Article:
The Experiences of Physical Therapy and Nursing Students With an Interprofessional Acute Care Patient Simulation

Monday, 30 October 2017: 3:05 PM

Jennifer Nicole Carmack, MSN, RN1
Carolyn Kirkendall, MSN1
Rebecca Ann Cartledge, MSN1
Steven Wiley, PhD2
(1)School of Nursing, University of Indianapolis, Indianapolis, IN, USA
(2)Krannert School of Physical Therapy, University of Indianapolis, Indianapolis, IN, USA

Purpose: The purpose of this study was to examine physical therapy and undergraduate nursing students’ perceptions of interprofessional education and to understand their experiences with a collaborative learning experience involving a simulation focused on an acute care patient case.

Subjects: Five physical therapy students in the second year of a Doctor of Physical Therapy Program at a Midwestern university who were preparing to complete their first full-time 8-week clinical education rotation and five undergraduate nursing students in the final year of a Bachelor of Science in Nursing Program at the same university who were engaged in routine clinical education in the acute care hospital.

Methods: A mixed methods design was utilized and participants were randomly paired to complete the simulation. Participants completed the Readiness for Interprofessional Education Survey (RIPLS) prior to and within two weeks of completing the simulation to measure their perceptions of Interprofessional education. Quantitative data was analyzed with the Wilcoxon signed-rank test to assess within-group differences in RIPLS scores pre- and post-simulation and with the Mann-Whitney U test to assess differences in RIPLS scores between physical therapy and nursing students. Qualitative data was examined using a phenomenological approach to systematically reduce the data into themes.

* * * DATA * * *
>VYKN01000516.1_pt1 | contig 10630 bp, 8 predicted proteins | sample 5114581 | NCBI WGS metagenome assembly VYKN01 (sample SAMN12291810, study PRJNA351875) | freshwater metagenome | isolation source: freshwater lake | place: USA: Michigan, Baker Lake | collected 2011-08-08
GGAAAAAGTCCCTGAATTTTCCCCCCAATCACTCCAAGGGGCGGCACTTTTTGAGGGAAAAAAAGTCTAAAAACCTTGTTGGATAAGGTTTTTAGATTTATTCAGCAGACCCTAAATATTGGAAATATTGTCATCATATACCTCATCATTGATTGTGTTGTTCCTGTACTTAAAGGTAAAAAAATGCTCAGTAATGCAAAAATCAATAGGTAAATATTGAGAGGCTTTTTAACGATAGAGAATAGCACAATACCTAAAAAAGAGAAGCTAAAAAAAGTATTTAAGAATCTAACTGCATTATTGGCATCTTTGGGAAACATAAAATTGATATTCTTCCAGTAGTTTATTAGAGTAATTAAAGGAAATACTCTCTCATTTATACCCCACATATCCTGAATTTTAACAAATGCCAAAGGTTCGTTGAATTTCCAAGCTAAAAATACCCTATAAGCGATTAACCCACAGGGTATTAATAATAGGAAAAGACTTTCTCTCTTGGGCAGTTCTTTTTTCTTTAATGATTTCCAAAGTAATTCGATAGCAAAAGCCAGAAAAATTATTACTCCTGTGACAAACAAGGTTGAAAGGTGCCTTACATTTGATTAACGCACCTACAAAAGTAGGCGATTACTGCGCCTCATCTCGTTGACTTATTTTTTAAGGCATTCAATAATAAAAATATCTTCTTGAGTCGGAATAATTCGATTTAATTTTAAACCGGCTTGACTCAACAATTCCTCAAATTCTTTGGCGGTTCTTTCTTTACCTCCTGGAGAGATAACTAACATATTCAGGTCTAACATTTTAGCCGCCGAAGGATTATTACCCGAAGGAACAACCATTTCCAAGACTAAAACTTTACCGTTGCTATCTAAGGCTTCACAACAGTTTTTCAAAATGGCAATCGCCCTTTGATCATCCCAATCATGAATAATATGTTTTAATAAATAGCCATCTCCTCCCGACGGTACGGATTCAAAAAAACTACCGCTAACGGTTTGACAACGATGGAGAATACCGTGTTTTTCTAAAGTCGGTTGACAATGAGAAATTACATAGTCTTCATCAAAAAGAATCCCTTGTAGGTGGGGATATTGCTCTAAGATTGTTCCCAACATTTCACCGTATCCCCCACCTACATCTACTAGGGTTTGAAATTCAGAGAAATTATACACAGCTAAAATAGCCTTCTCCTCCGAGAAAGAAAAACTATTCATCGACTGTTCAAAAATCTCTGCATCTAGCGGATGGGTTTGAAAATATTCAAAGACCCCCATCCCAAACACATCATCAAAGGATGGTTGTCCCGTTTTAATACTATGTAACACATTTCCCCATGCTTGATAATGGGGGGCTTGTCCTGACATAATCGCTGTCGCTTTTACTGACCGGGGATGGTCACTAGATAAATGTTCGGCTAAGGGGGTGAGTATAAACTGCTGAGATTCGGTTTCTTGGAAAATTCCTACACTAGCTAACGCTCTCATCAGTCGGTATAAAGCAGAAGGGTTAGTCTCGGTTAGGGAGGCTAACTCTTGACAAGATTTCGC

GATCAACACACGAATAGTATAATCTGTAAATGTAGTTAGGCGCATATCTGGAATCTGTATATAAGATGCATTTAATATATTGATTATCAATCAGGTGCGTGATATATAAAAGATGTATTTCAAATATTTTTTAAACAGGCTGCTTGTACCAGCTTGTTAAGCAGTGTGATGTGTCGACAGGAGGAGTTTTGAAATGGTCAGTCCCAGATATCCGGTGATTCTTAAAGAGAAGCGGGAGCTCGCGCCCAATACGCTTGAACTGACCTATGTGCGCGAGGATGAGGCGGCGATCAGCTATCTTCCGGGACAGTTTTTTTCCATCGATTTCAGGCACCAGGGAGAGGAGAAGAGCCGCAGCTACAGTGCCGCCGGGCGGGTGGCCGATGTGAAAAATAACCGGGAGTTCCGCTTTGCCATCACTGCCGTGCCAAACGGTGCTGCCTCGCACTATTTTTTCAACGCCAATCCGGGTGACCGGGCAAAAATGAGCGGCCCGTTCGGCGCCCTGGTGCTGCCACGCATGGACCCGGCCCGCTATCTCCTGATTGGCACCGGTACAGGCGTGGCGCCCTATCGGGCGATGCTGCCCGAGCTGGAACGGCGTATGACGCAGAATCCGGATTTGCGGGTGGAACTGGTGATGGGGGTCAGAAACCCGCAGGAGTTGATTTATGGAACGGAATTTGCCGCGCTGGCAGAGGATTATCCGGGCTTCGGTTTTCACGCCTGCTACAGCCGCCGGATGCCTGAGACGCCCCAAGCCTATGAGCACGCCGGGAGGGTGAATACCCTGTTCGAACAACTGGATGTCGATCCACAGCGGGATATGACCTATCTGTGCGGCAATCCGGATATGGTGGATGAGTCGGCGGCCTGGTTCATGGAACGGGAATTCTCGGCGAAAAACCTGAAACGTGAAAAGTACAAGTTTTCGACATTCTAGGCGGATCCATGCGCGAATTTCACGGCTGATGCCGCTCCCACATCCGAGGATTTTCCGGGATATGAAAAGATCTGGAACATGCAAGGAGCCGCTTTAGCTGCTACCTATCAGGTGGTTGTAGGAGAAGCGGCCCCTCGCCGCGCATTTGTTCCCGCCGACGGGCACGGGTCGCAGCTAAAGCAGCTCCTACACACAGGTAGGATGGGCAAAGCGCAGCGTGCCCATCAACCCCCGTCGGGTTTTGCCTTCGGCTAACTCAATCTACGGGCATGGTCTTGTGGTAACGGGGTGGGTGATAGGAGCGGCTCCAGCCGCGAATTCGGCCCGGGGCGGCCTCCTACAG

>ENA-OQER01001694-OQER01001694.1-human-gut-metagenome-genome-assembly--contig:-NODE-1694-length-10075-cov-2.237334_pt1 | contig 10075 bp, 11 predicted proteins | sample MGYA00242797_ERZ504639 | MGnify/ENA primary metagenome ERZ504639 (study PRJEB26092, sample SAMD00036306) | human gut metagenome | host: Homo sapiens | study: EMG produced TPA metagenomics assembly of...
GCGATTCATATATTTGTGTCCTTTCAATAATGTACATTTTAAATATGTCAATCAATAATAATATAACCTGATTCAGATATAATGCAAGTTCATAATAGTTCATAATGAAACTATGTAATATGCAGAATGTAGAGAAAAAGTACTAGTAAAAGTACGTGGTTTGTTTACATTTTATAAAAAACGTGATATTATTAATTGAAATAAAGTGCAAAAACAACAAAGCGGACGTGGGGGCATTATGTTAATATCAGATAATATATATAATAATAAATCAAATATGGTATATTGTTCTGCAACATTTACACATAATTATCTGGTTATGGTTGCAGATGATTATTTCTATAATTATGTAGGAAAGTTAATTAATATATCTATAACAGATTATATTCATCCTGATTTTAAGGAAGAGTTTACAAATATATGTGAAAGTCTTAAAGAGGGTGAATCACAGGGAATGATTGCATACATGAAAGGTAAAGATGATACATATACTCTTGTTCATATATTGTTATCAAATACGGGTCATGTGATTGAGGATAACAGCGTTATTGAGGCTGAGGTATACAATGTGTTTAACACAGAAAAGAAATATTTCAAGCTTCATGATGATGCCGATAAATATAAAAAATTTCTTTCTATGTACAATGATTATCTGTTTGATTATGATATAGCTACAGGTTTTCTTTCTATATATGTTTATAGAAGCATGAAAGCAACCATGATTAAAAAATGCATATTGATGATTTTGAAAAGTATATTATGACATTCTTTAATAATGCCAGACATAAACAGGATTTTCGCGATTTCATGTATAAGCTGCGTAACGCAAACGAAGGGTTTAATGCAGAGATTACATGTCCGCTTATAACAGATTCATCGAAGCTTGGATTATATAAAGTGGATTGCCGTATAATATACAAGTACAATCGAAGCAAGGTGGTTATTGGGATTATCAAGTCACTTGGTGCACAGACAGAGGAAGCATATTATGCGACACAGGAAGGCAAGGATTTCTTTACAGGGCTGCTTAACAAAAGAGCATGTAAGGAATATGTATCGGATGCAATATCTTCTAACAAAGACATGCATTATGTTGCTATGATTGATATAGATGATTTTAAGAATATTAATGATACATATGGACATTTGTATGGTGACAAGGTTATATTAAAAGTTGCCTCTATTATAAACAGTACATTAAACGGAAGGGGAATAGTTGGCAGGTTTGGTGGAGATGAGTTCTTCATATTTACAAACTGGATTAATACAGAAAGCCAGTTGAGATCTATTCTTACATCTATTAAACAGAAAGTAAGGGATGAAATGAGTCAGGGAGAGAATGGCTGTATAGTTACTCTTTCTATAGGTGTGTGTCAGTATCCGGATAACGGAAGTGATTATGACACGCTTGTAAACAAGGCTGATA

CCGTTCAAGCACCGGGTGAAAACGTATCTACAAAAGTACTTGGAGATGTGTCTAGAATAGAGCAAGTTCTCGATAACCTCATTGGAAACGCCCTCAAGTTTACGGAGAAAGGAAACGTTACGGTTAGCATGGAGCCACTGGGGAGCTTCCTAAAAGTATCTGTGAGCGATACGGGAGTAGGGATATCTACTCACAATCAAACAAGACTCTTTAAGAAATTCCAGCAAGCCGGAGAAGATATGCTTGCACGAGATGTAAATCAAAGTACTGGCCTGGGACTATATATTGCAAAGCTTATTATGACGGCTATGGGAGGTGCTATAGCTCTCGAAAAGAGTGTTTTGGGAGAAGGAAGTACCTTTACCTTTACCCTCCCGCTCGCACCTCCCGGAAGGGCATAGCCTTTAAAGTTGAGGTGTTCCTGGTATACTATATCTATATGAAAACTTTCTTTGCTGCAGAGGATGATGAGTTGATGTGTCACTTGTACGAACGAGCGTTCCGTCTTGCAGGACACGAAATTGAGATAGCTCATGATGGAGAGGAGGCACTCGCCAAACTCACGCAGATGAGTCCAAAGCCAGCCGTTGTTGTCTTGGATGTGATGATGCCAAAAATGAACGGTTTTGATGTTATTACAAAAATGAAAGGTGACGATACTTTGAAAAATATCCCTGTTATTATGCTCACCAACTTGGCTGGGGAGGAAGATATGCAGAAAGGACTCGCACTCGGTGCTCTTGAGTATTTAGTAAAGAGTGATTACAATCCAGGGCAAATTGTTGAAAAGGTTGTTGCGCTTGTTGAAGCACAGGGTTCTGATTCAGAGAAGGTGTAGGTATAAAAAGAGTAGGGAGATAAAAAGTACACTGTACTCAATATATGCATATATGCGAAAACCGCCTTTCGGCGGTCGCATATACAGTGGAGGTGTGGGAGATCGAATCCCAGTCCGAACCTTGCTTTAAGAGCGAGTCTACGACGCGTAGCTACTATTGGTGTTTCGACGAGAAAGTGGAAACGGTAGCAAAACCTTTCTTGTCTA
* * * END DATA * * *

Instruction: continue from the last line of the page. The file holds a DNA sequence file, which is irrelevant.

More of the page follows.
Results: Quantitative analysis revealed a significant difference (p=0.013) in the participants’ total RIPLS score pre- and post-simulation. Significant differences pre- and post-simulation were also found in three of the four RIPLS sub-scales (teamwork and cooperation, negative professional identity, and positive professional identity) with no changes found in roles and responsibilities. No significant difference in pre- or post-simulation RIPLS scores was found between physical therapy and nursing students. Three themes that represented the participants’ experiences with the interprofessional simulation emerged from the qualitative analysis: collaborative learning, understanding roles, and self-efficacy.

Conclusions: Physical therapy and undergraduate nursing students’ readiness to participate in interprofessional learning was enhanced by participating in a learning experience involving an acute care simulation. Quantitative and qualitative data revealed that participants realized the value of teamwork and collaboration, better understood each other’s professional roles, and felt better prepared for clinical practice in an acute care setting after the simulation.

Clinical Relevance: An interprofessional simulation-based acute care learning experience can help prepare physical therapy and undergraduate nursing students for interprofessional collaborative practice in the acute care setting.